Hide-and-Seek Social Media?Remember Hide-and-Seek? You probably do. It is a simple game. One person closes their eyes and counts to 10 or 20. During this time, everyone else scatters to hide. At the end of the count, the person opens their eyes and begins to find and tag the hidden people.

Hide-and-seek is so easy. It passes the time and distracts kids for a short burst of time. After a few rounds, they get bored and move on to something else.

Our social media activities can sometimes seem like a game of hide-and-seek. We hide behind our well-taken photos or snappy brand icons and then try to find people to connect with and build our network. Once we have captured someone into our network, we move on to the next, working diligently to “tag” as many people as possible.

This can happen in reverse, too. As a community member, we try to hide from someone new to Twitter. Our objective is to avoid being “tagged,” as we are comfortable with our existing relationships and established communities.

In the social media hide-and-seek game, some may get bored and put their efforts on auto-pilot, scheduling tweets and posts and re-purposing old content. What was once “new and exciting” is now a routine. It’s a science or, maybe worse, we fall into our comfort zone and only interact with our known e-friends.

Social media is seek-and-engage. Remember those images on TV when a popular politician’s car stops and she gets climbs out to shake hands with the crowd? Everyone loves this stuff. It is about people reaching out and getting to know people in the crowd – your audience. We need to get out of our social media car and engage with people.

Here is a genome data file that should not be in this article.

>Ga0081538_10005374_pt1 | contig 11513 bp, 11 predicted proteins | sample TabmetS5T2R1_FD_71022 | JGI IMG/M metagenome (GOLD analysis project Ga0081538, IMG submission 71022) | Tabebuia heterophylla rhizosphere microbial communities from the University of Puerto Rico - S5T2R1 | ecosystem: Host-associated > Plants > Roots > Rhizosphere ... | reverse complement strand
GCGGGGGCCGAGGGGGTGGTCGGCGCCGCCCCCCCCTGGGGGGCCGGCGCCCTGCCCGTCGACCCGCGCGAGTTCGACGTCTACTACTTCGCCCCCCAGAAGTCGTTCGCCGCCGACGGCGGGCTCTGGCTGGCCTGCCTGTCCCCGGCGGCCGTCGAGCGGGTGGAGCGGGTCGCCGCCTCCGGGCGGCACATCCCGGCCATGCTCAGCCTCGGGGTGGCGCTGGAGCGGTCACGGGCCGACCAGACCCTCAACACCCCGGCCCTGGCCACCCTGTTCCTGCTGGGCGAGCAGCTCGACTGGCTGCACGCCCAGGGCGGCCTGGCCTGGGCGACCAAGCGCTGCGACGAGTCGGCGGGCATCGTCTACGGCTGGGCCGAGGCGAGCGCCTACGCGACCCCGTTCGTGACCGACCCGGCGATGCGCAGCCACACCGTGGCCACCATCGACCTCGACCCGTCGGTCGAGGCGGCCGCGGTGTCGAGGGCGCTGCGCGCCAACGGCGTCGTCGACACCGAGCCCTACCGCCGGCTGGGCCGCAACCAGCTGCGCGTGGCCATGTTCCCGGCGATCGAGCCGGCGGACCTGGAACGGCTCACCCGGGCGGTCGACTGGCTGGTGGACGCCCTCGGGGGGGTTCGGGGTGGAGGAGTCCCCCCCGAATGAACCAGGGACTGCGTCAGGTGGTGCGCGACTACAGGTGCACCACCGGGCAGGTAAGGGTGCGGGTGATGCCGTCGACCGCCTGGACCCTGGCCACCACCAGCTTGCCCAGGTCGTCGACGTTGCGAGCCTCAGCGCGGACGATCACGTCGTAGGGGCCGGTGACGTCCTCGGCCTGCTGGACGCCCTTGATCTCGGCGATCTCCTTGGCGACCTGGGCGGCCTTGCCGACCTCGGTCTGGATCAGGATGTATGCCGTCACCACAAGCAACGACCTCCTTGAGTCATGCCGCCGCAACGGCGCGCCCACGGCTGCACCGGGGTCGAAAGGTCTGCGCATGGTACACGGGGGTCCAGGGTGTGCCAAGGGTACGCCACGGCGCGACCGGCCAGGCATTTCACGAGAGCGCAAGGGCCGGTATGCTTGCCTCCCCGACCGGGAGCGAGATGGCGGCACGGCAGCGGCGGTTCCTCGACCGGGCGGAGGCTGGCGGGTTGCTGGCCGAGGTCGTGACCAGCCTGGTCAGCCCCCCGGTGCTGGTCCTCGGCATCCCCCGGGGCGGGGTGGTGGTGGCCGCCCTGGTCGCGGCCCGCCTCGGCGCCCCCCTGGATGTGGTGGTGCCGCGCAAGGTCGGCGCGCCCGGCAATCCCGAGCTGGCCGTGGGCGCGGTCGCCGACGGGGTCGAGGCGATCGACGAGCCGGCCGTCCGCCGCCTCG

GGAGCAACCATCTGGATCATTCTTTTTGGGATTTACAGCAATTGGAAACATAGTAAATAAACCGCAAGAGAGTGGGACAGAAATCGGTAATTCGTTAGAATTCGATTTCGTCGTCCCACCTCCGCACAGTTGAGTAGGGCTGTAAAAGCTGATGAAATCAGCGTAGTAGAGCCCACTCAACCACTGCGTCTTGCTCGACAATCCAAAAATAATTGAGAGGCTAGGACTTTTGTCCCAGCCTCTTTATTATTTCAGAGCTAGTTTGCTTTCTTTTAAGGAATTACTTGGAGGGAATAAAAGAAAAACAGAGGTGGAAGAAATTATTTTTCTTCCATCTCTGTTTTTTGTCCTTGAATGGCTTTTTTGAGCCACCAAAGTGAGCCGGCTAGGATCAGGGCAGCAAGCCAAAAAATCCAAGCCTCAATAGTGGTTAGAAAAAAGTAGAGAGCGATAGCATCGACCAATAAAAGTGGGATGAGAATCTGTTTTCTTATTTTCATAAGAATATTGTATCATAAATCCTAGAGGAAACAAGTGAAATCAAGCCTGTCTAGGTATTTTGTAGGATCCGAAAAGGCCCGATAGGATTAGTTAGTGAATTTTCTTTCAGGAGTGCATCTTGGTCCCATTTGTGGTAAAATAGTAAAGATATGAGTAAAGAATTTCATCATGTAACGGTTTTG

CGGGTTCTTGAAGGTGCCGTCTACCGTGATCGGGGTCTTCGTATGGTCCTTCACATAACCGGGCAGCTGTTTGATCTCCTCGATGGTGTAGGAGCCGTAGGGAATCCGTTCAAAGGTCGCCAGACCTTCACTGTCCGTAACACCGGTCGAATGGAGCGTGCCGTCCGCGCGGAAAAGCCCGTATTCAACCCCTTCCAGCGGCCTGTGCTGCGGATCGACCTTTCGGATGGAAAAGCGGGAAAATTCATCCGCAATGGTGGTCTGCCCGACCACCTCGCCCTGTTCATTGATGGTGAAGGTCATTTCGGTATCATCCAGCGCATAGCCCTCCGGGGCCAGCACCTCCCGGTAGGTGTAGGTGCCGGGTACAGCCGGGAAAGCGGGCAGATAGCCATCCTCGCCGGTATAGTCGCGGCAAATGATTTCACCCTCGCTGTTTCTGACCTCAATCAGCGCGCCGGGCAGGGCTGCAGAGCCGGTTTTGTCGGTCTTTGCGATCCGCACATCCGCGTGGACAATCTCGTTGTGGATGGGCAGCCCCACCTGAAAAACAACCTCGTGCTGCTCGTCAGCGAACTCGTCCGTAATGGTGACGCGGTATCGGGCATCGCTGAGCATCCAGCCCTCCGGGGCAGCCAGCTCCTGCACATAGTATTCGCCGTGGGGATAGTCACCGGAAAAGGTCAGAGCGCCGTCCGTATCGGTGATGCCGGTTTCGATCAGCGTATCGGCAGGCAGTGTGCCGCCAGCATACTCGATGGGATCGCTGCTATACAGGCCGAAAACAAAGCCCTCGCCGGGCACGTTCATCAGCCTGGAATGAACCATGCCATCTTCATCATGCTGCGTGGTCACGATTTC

Here are the points:

  • Social media should be about continuous discovery of ideas, thoughts, and works-in-progress. It should be about engaging the mind as much as the people.
  • Social media should not replace our real interactions. We should spend an equal amount of time — if not more — building and participating in our physical community as our electronic one.
  • Let your personality, humor, writing, art, and life shine through and be real. This is what connects and engage us to be better and do more.
  • If you are bored by your social media activities, then take a sabbatical. Don’t put your content on a continuous flow production line, just lining up parts and plugging them in.
  • It is important to not get stuck in a social media rut. Engage some of the newbies. Ask them a question. Respond to them. Social media should still be about the discovery of new friends and communities of engagement.
  • If you participate in #FollowFriday or #FF, select a new follower sometimes, and let your community know why you highlighted them. You will make everyone smile a little more by this small action.

What are other suggestions to engage in social media rather than play hide-and-seek?